""The good news is the COVID-19 virus can't be transmitted through any of the vector pests, which is good news for us. The mosquito and the tick are both known worldwide for being able to transmit a wide variety of really bad, deadly viruses and diseases. Thank goodness COVID-19 is not one of them," Fowler emphasized.

The CDC agrees. On the CDC website, under "commonly-asked questions," the CDC explains it has no data to suggest this new coronavirus or similar coronaviruses are spread by mosquitoes or ticks. The main way COVID-19 spreads is from person to person."

MORE at link

https://www.wfmynews2.com/article/news/local/2-wants-to-know/mosquitoes-ticks-covid19-coronavirus-transmission-spread-infected-wfmy/83-56f59131-1235-4e97-90f9-e88d3b8746c6

W

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Response to Worried2020 (Reply #3)

Sun May 17, 2020, 12:00 PM

5. However - you may recall that initially prominent health organizations also said

there was no data to suggest is was spread from person to person, either.

"No data to suggest," is not the same as "it cannot."

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Response to Ms. Toad (Reply #5)

Sun May 17, 2020, 02:58 PM

8. Article is from 10 days ago - "Published: 6:15 AM EDT May 7, 2020"

.
.

Not sure if you looked at the article or not . . . .

"initially" was a few months back. We've done tons of research, recording and analyzing the data ever since.

We might be learning something . . .



W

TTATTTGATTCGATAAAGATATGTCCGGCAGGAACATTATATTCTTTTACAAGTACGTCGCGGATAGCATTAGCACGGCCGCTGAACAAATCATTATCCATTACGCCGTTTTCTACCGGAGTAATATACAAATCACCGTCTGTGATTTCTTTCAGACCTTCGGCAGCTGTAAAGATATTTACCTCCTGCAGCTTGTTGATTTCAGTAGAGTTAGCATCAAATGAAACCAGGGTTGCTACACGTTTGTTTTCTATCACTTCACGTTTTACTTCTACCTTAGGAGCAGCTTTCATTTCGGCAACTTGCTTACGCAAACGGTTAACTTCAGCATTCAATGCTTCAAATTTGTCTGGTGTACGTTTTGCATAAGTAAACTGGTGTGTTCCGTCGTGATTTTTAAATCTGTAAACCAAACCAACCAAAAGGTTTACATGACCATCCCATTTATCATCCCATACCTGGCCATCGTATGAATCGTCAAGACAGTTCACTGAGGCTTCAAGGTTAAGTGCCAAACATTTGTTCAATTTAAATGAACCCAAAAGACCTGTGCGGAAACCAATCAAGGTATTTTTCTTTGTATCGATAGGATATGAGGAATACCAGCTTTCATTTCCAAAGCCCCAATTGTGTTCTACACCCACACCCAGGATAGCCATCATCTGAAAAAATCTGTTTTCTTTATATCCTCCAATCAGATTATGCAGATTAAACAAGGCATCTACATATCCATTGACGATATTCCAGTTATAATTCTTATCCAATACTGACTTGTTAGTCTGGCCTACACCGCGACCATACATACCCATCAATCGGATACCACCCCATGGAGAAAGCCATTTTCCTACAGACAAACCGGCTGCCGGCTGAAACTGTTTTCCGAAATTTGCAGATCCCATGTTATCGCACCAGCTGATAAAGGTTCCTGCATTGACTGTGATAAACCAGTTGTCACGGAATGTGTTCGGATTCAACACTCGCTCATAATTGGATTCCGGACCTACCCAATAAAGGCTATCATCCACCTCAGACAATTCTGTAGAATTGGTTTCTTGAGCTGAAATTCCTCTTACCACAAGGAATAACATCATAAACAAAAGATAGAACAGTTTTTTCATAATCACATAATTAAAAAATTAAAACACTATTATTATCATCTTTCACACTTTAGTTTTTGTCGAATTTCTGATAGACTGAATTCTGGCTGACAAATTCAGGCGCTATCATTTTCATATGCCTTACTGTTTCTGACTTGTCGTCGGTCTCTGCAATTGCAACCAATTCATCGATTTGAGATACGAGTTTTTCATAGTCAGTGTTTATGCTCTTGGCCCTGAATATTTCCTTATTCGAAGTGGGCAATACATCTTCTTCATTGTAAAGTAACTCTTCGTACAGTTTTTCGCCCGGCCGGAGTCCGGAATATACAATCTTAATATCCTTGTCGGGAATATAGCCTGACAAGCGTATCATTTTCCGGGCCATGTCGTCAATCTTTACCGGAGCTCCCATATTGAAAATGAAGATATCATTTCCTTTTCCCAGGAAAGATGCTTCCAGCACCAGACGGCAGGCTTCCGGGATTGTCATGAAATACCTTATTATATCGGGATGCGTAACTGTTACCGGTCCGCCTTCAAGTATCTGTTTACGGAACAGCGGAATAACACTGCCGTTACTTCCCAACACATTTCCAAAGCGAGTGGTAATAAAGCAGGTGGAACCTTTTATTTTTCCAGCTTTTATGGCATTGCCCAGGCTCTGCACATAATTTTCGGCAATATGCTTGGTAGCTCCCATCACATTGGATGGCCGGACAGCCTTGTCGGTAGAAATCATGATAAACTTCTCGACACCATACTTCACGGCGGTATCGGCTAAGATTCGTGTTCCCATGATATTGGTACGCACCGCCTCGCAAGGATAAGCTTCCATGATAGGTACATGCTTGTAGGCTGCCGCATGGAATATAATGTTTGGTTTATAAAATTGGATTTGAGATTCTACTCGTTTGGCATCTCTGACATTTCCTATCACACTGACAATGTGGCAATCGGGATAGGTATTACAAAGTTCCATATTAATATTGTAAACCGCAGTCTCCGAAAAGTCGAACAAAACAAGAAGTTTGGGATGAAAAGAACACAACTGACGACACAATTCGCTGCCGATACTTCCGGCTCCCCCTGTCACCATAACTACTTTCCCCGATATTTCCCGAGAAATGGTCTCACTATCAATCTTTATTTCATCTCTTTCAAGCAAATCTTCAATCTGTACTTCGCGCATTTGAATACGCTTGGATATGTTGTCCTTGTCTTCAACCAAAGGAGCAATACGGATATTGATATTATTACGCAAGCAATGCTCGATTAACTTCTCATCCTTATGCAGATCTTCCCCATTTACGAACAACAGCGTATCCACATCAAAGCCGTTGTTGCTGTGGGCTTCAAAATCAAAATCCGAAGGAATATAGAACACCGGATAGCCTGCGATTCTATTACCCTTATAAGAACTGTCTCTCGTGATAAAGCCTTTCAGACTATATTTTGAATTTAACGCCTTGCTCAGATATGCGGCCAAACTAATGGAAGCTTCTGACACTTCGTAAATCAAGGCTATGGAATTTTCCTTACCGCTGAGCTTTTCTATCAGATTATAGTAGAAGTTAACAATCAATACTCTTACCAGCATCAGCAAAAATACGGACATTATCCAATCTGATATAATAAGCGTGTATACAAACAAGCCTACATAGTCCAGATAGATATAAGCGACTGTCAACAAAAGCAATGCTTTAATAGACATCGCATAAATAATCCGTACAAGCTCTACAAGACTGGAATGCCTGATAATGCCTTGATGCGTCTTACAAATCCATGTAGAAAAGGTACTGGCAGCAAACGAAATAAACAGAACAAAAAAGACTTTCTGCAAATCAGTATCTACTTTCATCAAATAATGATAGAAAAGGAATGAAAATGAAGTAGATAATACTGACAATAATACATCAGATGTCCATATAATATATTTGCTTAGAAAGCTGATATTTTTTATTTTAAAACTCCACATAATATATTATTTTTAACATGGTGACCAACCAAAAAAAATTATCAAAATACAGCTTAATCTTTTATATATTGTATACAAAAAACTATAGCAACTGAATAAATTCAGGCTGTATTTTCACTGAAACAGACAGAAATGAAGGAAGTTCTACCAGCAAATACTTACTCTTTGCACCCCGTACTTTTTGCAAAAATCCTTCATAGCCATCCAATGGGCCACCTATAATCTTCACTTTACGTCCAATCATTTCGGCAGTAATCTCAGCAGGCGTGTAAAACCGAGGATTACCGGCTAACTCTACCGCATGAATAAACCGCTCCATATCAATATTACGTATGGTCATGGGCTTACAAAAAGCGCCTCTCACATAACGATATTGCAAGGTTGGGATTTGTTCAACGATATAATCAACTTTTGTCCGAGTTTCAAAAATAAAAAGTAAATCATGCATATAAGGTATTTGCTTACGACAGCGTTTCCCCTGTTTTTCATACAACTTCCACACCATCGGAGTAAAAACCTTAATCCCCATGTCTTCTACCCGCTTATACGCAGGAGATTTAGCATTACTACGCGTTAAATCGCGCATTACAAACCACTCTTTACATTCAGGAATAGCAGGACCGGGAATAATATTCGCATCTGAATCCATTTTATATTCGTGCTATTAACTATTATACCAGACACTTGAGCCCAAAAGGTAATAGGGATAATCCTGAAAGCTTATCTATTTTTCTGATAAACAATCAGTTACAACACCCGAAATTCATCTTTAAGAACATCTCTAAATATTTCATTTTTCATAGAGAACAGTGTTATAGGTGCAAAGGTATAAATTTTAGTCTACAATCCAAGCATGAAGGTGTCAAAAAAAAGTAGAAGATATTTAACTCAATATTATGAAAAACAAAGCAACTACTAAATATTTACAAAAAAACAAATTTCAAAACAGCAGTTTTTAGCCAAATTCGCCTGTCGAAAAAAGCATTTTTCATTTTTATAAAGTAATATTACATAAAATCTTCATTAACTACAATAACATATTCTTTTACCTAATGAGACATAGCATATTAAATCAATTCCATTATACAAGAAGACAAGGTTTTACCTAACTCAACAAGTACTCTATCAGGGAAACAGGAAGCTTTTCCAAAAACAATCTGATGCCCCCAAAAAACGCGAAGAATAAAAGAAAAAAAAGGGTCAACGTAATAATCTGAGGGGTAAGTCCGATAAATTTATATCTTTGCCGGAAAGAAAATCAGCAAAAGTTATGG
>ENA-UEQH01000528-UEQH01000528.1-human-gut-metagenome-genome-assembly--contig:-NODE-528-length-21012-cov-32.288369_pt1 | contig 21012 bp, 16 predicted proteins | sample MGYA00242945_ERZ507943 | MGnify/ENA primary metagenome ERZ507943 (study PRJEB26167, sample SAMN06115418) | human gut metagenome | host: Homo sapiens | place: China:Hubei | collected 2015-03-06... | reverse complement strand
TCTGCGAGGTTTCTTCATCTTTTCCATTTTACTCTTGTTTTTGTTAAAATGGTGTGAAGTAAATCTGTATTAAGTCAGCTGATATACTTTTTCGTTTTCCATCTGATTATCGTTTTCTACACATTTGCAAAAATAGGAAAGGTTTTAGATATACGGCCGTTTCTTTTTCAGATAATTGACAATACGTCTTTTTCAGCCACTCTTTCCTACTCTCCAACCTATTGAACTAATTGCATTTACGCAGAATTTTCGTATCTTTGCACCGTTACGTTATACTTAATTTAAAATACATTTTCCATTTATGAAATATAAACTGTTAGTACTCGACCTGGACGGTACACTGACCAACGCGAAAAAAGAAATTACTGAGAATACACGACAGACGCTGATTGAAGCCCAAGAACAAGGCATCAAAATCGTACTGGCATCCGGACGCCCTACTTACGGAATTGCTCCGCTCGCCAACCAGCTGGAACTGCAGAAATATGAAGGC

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Response to Worried2020 (Reply #8)

Sun May 17, 2020, 03:25 PM

9. What I was pointing out was the subtle language distinction they use

when they are discussing hypotheses versus relatively solid science-based conclusion.

When they don't know yet - because they are being asked to hypothesize on an issue for which there is not data-based relative certainty, they say (as you did quoting the article) "there is no data to suggest. . . "

As in these previous hypotheses:

There is currently no evidence that people who have recovered from COVID-19 and have antibodies are protected from a second infection. WHO

WHO: There is currently no evidence that wearing a mask (whether medical or other types) by healthy persons in the wider community setting, including universal community masking, can prevent them from infection with respiratory viruses, including COVID-19.

On January 14, the World Health Organization (WHO) tweeted that there was "no clear evidence" that the coronavirus could spread between people.


The assertion (which you are reporting as certainty "It cannot" ) is phrased in the manner they phrase things they are not yet certain of ("the CDC explains it has no data to suggest this new coronavirus or similar coronaviruses are spread by mosquitoes or ticks" ).

So - yes, we can (and have) learned many things - such as that each and every one of those hypotheses turned out to be false. But apparently one of the things not yet learned is how to read weasel words. Until there is data, it is just a hypothesis (not a certainty, or even a probability) - and the CDC/WHO will phrase its statements cautiously so that if/when it is proven wrong they can point to the hypothetical phrasing.

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Response to Worried2020 (Reply #3)

Sun May 17, 2020, 12:04 PM

6. Thank you. That's good news.